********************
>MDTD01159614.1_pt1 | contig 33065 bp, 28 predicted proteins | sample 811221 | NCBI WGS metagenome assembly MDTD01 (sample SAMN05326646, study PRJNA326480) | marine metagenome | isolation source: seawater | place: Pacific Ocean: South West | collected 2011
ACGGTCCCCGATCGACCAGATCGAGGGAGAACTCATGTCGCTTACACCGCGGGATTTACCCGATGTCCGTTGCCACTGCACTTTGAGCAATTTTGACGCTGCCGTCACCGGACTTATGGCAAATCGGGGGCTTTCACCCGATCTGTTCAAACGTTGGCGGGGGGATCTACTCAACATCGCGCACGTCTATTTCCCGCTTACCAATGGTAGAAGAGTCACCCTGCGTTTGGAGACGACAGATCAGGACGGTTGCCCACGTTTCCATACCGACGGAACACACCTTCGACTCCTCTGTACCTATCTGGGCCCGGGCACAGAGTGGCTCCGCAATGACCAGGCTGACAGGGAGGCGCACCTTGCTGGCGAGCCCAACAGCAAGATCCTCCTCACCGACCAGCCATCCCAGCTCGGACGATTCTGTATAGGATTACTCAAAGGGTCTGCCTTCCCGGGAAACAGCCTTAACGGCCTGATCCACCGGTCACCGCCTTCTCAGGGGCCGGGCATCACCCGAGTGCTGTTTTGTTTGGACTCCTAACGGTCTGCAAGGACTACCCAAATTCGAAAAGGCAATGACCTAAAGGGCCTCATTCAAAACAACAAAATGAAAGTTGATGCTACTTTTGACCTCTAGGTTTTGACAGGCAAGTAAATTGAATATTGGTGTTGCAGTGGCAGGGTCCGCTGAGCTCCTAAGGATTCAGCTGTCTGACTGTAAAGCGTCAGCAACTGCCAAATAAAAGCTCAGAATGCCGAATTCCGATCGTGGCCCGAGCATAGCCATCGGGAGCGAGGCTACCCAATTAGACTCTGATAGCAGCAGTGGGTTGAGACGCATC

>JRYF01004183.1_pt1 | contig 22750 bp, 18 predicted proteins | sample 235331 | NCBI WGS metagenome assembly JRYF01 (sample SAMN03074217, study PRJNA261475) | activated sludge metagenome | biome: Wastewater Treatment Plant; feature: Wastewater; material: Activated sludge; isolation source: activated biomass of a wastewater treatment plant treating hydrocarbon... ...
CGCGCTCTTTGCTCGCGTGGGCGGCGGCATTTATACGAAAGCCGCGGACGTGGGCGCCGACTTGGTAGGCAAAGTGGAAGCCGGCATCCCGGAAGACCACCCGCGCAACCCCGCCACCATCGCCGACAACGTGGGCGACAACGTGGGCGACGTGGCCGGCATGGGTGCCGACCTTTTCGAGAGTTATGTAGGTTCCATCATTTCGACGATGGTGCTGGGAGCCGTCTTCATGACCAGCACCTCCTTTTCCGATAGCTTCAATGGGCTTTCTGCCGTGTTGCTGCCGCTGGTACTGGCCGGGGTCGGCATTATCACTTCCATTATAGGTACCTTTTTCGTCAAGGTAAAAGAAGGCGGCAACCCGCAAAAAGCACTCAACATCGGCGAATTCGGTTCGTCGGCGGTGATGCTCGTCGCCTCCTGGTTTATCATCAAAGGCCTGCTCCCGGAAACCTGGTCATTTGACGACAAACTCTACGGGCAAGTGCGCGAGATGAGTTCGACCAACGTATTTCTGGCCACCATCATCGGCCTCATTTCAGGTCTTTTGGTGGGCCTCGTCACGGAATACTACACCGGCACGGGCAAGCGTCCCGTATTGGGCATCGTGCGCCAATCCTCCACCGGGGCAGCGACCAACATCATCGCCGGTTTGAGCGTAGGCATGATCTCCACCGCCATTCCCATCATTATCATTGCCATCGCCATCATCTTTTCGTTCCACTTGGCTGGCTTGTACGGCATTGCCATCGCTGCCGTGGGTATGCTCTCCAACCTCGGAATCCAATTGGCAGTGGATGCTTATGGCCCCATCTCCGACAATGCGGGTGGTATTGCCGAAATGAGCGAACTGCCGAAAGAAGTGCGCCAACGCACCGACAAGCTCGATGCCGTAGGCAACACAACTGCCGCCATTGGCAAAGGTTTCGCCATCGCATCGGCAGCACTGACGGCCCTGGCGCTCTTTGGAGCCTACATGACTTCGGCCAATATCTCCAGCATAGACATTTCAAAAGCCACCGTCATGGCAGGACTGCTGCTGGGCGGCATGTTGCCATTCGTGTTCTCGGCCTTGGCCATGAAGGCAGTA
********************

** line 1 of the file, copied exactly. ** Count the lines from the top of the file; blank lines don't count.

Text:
>MDTD01159614.1_pt1 | contig 33065 bp, 28 predicted proteins | sample 811221 | NCBI WGS metagenome assembly MDTD01 (sample SAMN05326646, study PRJNA326480) | marine metagenome | isolation source: seawater | place: Pacific Ocean: South West | collected 2011